Chris Evert Lloyd moved within one match of an unprecedented fifth consecutive U.S. Open singles title today, reaching the final with a disappointingly one-sided victory over old rival Billie Jean King, who was reduced to nearly total ineffectiveness by a pinched nerve in her neck.
Evert was unaware of King's freak injury -- reportedly inflicted when a good friend greeted her with a playful bear hug Thursday evening -- until after her embarrassingly simple 6-1, 6-0 victory in the stadium of the National Tennis Center. But she sensed that there was something wrong with her opponent before the match.
It was a disappointing match for me because she wasn't the old Billie Jean," Evert said. "She wasn't hyper. In the dressing room she was relaxed, and that was odd for her . . . . She was just very calm.
"She was thinking a lot. Usually she's moving around, stretching, jumping, but she wasn't doing that today," said Evert, who will play the winner of Saturday's other semifinal between Wimbledon champion Martina Navratilova and 16-year-old Californian Tracy Austin for the $39,000 top prize Sunday.
"I felt a little sorry for her, I guess because I've been in that position where I've played and nothing has worked. She just had a bad day. That's not the way Billie Jean can play. I mean, she really can play tennis and this match was no indication of the type of player she is."
King, 35 and determined to win a major title again after three knee operations and surgery on her heel last December, had not lost a set in beating Zenda Liess, Chris O'Neil, Stacy Margolin, Kathy May Teacher and Virginia Wade to reach the semifinals for the seventh time -- the first since 1974, when she beat 16-year-old Chris Evert in the semifinals and won her fourth U.S. Open.
She had been in a buoyant mood, convinced that she was now physically ready to challenge Evert, who had beaten her in all seven of their meetings since Wimbledon in 1975, the year King won her sixth singles title there.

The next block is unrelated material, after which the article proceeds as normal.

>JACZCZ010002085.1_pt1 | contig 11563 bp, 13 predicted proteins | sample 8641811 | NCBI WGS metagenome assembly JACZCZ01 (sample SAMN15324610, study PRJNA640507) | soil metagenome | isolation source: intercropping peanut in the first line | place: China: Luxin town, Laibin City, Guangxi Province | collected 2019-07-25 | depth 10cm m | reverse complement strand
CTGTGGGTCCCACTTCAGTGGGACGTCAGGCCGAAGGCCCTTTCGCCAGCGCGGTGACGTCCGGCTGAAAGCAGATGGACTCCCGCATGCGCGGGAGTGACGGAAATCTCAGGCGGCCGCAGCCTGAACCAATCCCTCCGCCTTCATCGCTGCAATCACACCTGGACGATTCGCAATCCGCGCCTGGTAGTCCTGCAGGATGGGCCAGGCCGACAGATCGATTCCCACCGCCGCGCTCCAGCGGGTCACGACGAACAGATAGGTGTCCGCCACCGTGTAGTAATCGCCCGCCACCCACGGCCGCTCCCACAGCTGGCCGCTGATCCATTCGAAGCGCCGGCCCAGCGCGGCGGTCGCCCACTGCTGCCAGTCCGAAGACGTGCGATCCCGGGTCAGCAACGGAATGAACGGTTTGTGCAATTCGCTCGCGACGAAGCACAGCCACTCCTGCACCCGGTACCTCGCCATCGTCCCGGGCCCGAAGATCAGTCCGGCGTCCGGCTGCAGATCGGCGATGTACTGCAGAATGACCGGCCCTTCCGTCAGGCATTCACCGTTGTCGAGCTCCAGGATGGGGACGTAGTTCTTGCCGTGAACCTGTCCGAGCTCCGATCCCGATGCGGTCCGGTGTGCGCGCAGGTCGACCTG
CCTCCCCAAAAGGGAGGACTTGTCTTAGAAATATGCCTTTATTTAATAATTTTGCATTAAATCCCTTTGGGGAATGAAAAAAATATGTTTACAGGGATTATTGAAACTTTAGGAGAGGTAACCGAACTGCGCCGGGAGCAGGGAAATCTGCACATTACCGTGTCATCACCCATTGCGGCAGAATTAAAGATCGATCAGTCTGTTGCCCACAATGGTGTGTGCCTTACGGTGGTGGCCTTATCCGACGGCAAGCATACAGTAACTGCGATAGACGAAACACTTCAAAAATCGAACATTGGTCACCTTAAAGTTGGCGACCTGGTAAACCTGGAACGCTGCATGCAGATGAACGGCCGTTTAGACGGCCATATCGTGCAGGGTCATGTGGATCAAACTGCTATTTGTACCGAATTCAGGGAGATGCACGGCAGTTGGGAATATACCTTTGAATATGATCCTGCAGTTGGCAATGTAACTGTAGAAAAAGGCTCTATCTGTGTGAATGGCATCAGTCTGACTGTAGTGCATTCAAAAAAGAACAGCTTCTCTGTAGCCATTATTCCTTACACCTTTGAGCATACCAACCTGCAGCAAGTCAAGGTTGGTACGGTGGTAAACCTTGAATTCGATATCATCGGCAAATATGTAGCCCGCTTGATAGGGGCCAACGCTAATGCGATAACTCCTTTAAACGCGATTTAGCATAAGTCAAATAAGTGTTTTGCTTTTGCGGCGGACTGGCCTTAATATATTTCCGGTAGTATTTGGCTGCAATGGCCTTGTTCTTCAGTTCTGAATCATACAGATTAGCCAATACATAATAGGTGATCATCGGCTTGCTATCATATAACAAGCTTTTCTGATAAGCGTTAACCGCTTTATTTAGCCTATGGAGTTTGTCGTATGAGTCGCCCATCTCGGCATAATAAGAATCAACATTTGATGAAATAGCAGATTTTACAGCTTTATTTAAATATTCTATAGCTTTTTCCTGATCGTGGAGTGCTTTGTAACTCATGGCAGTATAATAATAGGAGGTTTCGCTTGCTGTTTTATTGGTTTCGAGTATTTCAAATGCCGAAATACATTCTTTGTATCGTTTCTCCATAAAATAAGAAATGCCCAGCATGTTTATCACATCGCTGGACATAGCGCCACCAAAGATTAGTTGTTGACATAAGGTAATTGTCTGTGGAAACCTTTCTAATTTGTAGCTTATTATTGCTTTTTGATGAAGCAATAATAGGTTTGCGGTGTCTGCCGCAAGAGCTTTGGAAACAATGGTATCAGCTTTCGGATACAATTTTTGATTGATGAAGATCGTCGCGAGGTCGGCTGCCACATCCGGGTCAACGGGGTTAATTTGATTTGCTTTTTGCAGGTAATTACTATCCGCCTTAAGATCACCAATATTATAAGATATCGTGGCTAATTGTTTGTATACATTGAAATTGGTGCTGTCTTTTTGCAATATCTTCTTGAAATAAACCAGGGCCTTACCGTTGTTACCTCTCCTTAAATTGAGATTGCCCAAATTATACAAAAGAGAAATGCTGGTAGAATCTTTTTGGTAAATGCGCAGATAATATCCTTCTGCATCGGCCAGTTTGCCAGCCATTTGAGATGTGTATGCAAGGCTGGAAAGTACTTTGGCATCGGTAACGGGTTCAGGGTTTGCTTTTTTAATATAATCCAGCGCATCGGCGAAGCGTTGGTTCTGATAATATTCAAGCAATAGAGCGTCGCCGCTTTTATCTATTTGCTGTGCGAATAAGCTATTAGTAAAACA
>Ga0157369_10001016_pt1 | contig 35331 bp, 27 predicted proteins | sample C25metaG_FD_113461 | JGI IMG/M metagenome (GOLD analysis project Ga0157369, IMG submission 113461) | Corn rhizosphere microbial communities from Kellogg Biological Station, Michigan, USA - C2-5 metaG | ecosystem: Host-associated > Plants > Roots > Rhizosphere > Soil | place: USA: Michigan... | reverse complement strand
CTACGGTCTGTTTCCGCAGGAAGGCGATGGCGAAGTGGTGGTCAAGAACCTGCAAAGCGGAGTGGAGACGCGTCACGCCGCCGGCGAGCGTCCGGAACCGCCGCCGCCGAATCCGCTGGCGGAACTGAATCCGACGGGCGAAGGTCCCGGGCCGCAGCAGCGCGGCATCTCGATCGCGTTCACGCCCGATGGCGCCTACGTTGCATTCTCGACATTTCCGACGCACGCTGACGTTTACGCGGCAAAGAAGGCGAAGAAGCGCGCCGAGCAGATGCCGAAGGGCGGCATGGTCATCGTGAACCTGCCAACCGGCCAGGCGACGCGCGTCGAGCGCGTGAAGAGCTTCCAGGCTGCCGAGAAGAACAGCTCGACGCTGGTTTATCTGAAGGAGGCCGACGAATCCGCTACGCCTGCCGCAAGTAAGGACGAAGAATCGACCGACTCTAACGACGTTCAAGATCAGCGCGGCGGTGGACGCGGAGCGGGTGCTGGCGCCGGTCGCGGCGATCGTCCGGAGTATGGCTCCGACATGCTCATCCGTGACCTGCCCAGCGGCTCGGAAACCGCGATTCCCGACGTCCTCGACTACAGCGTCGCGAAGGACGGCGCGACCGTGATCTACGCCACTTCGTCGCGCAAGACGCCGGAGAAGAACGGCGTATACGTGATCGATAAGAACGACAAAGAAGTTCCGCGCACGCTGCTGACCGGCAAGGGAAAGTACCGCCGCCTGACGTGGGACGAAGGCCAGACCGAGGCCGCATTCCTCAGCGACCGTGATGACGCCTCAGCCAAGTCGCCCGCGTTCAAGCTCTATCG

Friends say King was her usual self, eager and confident, at dinner Thursday evening. But one of her dining companions -- Dick Butera, who owned the Philadelphia Freedoms of World Team Tennis when King was their coach and star player and is married to King's good friend and sometimes doubles partner Julie Anthony -- gave her a hug.
"Something popped in the back of my neck," King confided later to another friend.
Today she played dreadfully, moving sluggishly and playing ridiculous, low percentage shots -- backhand drop shot returns of serve and the like. She served poorly and was terribly erratic, particularly on the forehand.
After holding her serve at 15 in the first game and having a break point on Evert's serve at 30-40 in the second game, King lost 20 of the next 22 points. In fact, she won only a paltry 12 points in the rest of the 51-minute massacre in the mid-day sun.
From 40-15 in the third game, King double-faulted twice, was passed by one of Evert's scathing backhands, and netted a foolish forehand volley from four feet inside the baseline. After that, as Everet put it so succinctly, "She just completely fell apart."
During the match -- which was over before many ticket-holders in the crowd of 16,948 even arrived -- King became increasingly grim-faced, disgusted and finally indifferent. Her curious selection of cop-out shots and failure even to chase Evert's perfect drop shots in the second set made Evert start to hink, "Maybe she is injured."
Directly after the match, King went for treatment from Dr. John Marshall, the surgeon who operated on her heel last year and has supervised her arduous, almost manic conditioning program.
He said she had a pinched nerve, and put her in a neck brace until the late afternoon doubles match in which Wimbledon champions King and Navratilova ironically defeated Sherry Acker and Anthony, Butera's wife, 6-2, 7-5. They will play Betty Stove and Wendy Turnbull for the title, which would be King's sixth in women's doubles.
Evert, 24, played a good match, ripping her ground strokes hard and deep, which is sometimes difficult to do against an opponent who is putting up virtually no resistance. But she wishes she had gotten a sterner test going into the final.
Certainly this was a sad exit for the proud King, and Evert said she felt sympathy for her foe today.
"I felt for her because we've both been in the same position, as far as being champions," Evert said.
"I went out there expecting a really tough match, mentally as well as physically, because I think Billie Jean and I are both mentally very strong. Maybe in different ways, but mentally we both usually dominate our opponents. I was expecting that today, and I didn't get it."
Instead, King got a pain in her neck.